We all do this from time to time. But you may be surprised to learn that one cause of this particular human trait is rooted deep in our evolutionary past and in our brains. In fact, it has a lot to do with a process we’re all familiar with – fight-or-flight.
Modern research has discovered that humans apply our fight-or-flight reflexes not only to predators, but to data itself – a finding that has serious consequences for today’s business leaders. Mental fight-or-flight causes us to miss obvious information that affects our markets, our customers and our business. It encourages decisions based on outdated assumptions rather than hard data. And it leads us to cling to the past rather than opening up to new possibilities – an essential skill for keeping up with today’s hyper-paced markets.
Here’s how it works.
Back in the old days, when our brain said “saber-tooth tiger!” we didn’t stand around debating the pros and cons of running away. We instinctively kicked into high gear and high-tailed it to a safer place, or grabbed a club and stood our ground. These days, when we hear an idea that threatens our prevailing view of the world, the same reaction takes place. Our bodies don’t physically run to a safer location, but our brains mentally do. We either reject the information out of hand (flight) or argue vociferously against it (fight).
This leads to behaviors that do not support well-reasoned management decisions. When we’re in mental fight-or-flight, we give greater credence to evidence that bolsters our beliefs. We vigorously dispute arguments, information and points of view that contradict our own. We constantly screen in the data that proves us right, while screening out data that might prove us wrong. And so we miss seeing information that could prevent us from making a costly decision.
Mental fight-or-flight is why we don’t see the competitor who comes in from left field and turns our entire industry upside down. Or, as often happens, we see the competitor but ignore their presence because “they don’t know what we know about our customers.” And besides, if you want to make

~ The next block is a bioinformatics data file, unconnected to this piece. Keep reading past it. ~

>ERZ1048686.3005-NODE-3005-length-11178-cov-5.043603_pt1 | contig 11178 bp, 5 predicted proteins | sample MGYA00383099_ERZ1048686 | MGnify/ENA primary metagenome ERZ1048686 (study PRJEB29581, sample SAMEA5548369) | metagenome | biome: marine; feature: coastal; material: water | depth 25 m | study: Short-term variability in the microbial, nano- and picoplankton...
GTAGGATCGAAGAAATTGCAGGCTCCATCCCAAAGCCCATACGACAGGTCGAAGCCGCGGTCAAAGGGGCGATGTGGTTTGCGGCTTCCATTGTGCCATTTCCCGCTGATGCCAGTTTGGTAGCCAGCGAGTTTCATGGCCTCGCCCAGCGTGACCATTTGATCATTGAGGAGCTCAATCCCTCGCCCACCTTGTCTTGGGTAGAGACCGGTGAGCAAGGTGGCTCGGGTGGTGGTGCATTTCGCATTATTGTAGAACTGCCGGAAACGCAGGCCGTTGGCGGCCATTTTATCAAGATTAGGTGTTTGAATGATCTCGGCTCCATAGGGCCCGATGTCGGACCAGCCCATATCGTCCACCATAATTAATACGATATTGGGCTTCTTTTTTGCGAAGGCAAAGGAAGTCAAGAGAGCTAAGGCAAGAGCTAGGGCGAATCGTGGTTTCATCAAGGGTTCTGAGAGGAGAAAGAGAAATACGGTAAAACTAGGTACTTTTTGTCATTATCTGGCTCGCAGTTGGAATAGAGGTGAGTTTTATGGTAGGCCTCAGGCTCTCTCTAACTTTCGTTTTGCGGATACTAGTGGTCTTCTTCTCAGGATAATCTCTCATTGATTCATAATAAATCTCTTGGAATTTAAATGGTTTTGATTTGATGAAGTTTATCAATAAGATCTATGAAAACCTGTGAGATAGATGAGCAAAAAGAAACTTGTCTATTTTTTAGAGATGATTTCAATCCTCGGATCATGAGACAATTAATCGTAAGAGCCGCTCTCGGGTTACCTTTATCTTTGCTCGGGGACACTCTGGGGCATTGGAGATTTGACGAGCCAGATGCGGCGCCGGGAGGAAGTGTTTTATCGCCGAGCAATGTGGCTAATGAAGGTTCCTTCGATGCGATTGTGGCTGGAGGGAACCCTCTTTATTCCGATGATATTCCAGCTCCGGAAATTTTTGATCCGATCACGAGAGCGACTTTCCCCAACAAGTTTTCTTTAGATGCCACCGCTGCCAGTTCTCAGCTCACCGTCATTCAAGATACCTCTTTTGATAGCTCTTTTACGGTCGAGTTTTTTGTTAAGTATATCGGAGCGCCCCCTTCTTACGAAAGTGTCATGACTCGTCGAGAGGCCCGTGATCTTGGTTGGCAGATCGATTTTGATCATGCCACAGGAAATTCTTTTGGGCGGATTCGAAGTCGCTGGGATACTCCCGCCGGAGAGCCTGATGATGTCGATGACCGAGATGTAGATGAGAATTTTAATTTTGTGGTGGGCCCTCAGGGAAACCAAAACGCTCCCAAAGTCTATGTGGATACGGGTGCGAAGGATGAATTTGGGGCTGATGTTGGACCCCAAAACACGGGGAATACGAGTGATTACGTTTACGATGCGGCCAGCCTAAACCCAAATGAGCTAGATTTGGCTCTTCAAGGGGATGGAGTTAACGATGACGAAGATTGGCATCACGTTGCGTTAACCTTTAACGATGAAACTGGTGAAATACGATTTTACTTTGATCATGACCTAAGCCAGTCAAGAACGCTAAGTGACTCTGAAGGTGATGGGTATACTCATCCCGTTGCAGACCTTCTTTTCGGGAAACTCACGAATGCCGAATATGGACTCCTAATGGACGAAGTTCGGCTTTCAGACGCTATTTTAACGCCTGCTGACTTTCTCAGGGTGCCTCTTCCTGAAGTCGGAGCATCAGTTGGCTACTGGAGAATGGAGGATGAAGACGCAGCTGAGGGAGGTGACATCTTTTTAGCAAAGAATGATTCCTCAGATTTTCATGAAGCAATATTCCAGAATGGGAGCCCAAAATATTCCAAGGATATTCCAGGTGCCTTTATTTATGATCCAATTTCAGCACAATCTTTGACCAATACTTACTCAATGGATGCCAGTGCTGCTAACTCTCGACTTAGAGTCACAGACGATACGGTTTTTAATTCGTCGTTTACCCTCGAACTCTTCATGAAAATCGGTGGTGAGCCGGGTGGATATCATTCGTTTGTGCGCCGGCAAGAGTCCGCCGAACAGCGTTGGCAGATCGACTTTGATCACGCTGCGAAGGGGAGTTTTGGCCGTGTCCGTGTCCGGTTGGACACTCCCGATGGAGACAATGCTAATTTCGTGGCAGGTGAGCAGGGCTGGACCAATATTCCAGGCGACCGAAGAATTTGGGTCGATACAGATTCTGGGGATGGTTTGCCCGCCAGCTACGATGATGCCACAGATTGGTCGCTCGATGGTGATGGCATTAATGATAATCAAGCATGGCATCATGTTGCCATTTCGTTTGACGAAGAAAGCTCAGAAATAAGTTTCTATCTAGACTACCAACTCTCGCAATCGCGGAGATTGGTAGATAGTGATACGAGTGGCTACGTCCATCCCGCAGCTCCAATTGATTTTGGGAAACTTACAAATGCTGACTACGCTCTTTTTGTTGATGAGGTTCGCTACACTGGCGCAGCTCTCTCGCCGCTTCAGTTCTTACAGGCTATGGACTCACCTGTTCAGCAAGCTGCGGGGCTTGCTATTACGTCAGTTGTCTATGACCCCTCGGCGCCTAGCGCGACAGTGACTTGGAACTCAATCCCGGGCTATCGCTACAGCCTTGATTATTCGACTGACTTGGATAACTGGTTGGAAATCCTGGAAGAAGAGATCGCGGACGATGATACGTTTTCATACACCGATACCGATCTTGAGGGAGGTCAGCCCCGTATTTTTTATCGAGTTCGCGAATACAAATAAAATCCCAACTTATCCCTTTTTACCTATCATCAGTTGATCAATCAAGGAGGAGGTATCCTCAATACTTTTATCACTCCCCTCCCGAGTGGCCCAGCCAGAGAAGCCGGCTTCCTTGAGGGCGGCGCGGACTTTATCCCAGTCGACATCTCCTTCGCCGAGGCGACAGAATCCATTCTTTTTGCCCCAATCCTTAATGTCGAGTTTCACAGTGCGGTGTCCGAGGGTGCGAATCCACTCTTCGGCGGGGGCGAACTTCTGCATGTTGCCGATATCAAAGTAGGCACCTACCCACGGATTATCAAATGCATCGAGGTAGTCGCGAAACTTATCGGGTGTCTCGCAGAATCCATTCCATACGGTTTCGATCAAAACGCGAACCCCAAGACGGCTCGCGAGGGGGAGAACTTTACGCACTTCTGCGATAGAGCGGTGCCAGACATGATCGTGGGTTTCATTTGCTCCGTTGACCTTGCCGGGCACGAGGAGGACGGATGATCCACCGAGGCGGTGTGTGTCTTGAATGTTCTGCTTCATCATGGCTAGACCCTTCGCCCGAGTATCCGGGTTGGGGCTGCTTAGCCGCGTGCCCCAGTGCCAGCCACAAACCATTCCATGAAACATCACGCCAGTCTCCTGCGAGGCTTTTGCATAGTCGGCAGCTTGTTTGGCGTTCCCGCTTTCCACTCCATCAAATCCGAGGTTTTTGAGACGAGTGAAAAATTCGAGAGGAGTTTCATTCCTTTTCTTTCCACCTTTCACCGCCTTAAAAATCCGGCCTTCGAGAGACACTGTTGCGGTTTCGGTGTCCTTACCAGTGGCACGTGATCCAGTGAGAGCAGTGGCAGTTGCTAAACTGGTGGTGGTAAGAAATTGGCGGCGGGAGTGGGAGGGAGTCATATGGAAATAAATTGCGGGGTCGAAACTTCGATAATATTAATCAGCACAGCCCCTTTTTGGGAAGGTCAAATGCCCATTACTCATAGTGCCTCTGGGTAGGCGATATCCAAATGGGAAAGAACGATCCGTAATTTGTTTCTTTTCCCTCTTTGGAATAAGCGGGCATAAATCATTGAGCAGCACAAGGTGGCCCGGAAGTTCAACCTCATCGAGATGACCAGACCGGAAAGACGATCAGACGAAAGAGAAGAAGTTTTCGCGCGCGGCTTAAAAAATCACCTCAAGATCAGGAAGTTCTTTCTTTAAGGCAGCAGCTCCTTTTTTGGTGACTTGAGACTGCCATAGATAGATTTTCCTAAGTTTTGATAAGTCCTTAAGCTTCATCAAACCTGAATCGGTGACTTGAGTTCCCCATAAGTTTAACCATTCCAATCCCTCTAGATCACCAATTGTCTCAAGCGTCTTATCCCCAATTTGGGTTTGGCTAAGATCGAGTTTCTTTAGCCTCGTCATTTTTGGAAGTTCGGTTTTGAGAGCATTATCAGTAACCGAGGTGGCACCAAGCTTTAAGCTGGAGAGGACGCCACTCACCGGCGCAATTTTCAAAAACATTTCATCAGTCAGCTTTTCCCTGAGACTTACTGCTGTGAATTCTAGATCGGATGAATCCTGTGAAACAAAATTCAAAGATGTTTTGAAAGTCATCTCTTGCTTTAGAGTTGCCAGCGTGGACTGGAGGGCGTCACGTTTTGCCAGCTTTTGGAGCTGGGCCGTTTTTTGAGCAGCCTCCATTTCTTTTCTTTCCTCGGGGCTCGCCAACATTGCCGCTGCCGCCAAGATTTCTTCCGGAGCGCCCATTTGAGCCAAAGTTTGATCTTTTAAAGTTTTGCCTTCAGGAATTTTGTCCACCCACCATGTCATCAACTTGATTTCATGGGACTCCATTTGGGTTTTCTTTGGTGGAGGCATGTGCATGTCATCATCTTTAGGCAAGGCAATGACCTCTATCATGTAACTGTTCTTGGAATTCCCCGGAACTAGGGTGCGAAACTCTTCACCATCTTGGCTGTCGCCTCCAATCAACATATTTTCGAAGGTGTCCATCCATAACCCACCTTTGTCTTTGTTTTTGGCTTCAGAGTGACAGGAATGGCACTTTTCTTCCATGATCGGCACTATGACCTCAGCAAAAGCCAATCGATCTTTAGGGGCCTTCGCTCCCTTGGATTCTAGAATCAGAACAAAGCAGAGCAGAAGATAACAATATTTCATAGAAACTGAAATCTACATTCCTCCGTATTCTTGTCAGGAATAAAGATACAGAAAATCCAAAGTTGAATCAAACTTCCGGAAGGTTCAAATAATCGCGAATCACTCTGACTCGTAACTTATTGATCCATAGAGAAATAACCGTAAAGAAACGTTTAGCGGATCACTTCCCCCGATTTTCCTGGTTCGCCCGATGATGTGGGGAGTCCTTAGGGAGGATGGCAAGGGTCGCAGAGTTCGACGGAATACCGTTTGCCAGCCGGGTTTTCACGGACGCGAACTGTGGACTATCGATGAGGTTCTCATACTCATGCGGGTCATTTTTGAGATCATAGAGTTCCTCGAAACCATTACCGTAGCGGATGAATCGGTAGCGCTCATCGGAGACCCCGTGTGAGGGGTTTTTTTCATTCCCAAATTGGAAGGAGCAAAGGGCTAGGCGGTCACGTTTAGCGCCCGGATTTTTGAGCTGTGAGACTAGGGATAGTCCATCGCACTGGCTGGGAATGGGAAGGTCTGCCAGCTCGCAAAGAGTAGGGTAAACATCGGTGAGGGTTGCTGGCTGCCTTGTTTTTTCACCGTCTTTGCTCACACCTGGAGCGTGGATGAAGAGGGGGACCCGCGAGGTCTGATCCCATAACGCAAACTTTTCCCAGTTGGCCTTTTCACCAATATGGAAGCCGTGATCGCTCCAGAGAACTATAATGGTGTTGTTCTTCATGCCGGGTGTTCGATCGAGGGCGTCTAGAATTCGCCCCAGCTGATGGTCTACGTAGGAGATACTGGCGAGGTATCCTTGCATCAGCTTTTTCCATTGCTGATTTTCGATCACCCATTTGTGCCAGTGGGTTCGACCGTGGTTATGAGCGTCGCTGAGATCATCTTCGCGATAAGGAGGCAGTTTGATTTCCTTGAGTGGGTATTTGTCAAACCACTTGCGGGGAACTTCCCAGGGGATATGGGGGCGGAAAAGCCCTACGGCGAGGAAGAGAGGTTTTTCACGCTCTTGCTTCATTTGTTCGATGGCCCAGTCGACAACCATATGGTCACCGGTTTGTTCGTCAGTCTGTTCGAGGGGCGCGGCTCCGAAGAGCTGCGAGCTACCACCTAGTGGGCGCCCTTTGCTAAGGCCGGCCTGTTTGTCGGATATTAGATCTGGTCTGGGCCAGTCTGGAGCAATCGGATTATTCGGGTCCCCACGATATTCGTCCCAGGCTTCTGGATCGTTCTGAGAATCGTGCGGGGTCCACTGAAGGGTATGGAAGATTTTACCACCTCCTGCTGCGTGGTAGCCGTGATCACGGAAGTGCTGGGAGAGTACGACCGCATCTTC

It’s also the reason we keep pumping scarce resources into products and projects that no longer match up with the needs of our customers. The data that those needs have changed is staring us in the face. But our brain chooses to run from the data because it would require restructuring our thought processes about who we serve and why. money in this business you have to do it the way we’ve always done it…right?
How can you tell when you’re in mental fight-or-flight mode?
- When you find yourself getting defensive when people challenge you.
- When you feel threatened by a statement, idea or issue.
- When you see others as stupid for having a different point of view.
- When you refuse to even consider an idea because “you know it isn’t true.”
You can also tell by the words that come out of your mouth. Phrases like:
- That’s the dumbest thing I’ve ever heard!
- That won’t work for us or our customers.
- Where on earth did you get that idea?
- You have got to be kidding, right?
- That would take too much time and money to do.
- Yeah, I hear you, but…
- That’s not even worth discussing.
- That’s not what (insert name of boss here) wants.
One big problem with mental fight-or-flight is tha
t it happens instantaneously, just below the level of consciousness. We hear a new idea, the brain perceives a threat, and our minds instantly run to safety. To avoid this mental knee-jerk reaction, we first need to become aware we’re in mental fight-or-flight, and then pause for a moment to let the conscious brain take over. Any time you find yourself having a strong, instantaneous emotional reaction to an idea or a statement, pause and ask yourself:
- Why am I reacting so strongly to this issue?
- What is my underlying assumption or belief that is being challenged?
- Is this assumption or belief still true?
- What do I stand to lose by having my point of view challenged?
- Is it time for me to update my thinking?
We’re not going to change a million years of brain evolution overnight. But we can minimize the damage by becoming aware of when we’re in mental fight-or-flight, and then logically assessing our reaction. The more we practice pausing and evaluating our mental fight-or-flight responses, the more distance we can put between now and our most recent “What was I thinking?” decision.
Call to action: To track how often you go into mental fight-or-flight, keep a list of every time you say (or even think) something like “that’s the dumbest idea I’ve ever heard”!